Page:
Volkswagen Group appears determined to bury Skoda's old image as a backwater of automotive design.
VW is using its Czech subsidiary to showcase the Fabia supermini, the first car to be built off Volkswagen's new PQ24 platform.
Volkswagen eventually will use that platform for the next-generation Polo, a key model in VW's small-car lineup.
The Fabia's introduction is part of VW's campaign to reposition Skoda as an up-to-date marque that can compete with Europe's leading mass-market automakers.
For the Fabia, Skoda adopted the same design organization that it used for the Octavia, a sedan aimed at the upper mass market. However, the Fabia project was tougher because the PQ24 platform is all-new.
'NEW TO THE LAST SCREW'
'We had to fight for the right attention (for the Fabia),' said Wilfried Bockelmann, the Skoda board member responsible for technical development. 'But as a launch customer you can also influence a lot of things. The Fabia is new to the last screw.'
The Fabia range features new engines, gearboxes, axles, body and interior.
Positioning the Fabia relative to the similar-sized Skoda Felicia was difficult, said Bockelmann. Trunk space in the Fabia is a little smaller than in the Felicia, but rear legroom is greater.
Skoda wanted to maximize the Fabia's rear-seat space, since the vehicle is aimed at single-car households. The car's bold, compact styling was not intended to be trendy, but 'more classical' like the Octavia, Bockelmann said.
Skoda established new stamping facilities and body-in-white operations for the car at Mlada Boleslav, in the Czech Republic. Production began Aug. 16. The plant should reach full production in February or March.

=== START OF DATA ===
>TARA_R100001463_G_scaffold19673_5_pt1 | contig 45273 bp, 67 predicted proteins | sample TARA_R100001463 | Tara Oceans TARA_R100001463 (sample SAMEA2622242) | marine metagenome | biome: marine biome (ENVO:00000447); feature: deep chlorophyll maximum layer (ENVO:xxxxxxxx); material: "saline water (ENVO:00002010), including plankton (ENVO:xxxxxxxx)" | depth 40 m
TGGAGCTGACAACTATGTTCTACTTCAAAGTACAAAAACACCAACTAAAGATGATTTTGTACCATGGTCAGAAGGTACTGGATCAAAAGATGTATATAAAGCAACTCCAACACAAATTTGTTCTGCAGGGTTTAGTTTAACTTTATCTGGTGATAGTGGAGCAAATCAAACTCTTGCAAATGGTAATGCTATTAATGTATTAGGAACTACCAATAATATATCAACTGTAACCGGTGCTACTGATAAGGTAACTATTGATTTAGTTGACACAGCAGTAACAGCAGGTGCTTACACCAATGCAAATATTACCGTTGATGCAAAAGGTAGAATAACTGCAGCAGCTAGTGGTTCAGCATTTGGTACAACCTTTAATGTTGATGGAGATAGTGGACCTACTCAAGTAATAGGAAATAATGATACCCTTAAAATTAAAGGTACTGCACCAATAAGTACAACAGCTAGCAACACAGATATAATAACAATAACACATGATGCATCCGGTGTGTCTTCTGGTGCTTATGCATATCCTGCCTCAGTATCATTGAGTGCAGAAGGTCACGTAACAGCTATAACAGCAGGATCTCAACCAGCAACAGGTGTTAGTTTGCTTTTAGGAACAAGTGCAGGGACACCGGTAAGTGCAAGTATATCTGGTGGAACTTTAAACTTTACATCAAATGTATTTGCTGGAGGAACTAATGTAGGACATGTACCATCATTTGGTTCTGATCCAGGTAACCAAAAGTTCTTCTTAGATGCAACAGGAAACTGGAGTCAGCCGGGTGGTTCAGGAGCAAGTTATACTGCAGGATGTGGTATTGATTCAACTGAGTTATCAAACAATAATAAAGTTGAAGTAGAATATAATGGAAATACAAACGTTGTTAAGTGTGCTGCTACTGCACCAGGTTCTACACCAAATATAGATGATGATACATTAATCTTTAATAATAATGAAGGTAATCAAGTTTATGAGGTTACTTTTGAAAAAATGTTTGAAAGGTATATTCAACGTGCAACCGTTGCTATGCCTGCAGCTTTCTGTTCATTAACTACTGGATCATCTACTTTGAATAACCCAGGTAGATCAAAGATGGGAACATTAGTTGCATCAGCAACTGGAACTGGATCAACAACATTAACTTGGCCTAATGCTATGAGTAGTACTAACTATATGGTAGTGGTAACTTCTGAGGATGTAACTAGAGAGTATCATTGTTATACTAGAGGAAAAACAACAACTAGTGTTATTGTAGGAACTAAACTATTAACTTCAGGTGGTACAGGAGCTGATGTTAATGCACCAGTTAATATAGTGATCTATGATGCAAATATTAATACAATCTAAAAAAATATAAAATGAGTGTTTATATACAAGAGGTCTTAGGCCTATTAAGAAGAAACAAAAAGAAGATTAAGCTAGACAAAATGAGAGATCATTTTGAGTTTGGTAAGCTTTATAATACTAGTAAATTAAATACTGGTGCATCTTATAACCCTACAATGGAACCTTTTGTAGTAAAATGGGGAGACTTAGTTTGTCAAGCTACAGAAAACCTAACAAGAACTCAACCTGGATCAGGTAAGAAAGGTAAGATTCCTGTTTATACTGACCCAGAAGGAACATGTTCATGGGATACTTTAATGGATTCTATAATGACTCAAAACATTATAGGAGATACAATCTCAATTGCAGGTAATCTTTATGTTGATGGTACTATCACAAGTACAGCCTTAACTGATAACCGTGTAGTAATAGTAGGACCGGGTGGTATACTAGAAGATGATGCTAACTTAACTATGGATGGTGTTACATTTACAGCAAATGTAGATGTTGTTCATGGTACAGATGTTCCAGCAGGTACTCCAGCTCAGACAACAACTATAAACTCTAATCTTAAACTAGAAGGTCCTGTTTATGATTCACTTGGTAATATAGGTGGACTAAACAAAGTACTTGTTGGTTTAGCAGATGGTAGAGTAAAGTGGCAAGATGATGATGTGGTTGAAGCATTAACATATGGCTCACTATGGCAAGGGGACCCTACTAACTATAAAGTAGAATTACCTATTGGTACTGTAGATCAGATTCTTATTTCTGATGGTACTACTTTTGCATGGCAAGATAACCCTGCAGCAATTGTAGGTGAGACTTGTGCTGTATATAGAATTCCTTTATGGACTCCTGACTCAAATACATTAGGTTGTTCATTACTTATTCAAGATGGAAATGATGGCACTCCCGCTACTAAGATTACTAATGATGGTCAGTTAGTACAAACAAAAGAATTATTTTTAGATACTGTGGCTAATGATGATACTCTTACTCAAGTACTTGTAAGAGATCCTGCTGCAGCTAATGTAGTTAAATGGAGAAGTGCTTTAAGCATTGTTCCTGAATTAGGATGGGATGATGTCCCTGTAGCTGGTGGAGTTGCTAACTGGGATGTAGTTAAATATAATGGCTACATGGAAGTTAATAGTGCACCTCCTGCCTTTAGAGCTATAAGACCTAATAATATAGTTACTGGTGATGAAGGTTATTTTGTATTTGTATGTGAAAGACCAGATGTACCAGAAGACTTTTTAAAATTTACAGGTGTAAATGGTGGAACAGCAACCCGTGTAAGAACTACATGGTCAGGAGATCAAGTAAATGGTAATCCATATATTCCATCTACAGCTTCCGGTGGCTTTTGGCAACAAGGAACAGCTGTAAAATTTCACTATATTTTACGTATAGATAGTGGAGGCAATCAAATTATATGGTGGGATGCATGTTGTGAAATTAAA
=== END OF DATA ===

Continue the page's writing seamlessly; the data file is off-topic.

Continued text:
Capacity for the new model will be 1,200 cars a day. A full range of variants is not expected to be available for three years. Skoda took on more engineering responsibility for the new car.
In the past, Skoda has relied heavily on outside engineering companies. For example, the company outsourced about one-third of the Octavia's engineering. About 60 percent of the Fabia's components has been outsourced to suppliers, according to Bockelmann. That is about the same as the Octavia.
'If the car has a Skoda engine and Skoda gearbox, the outsourcing level will be considerably less than 60 percent,' he said. 'But we will have to buy the engine and gearbox for a turbodiesel version, in which case the percentage will be higher.'
Skoda gave out more responsibility for the design, sourcing and assembly logistics of some modules, said Ludomir Antos, the head of product management for the Fabia.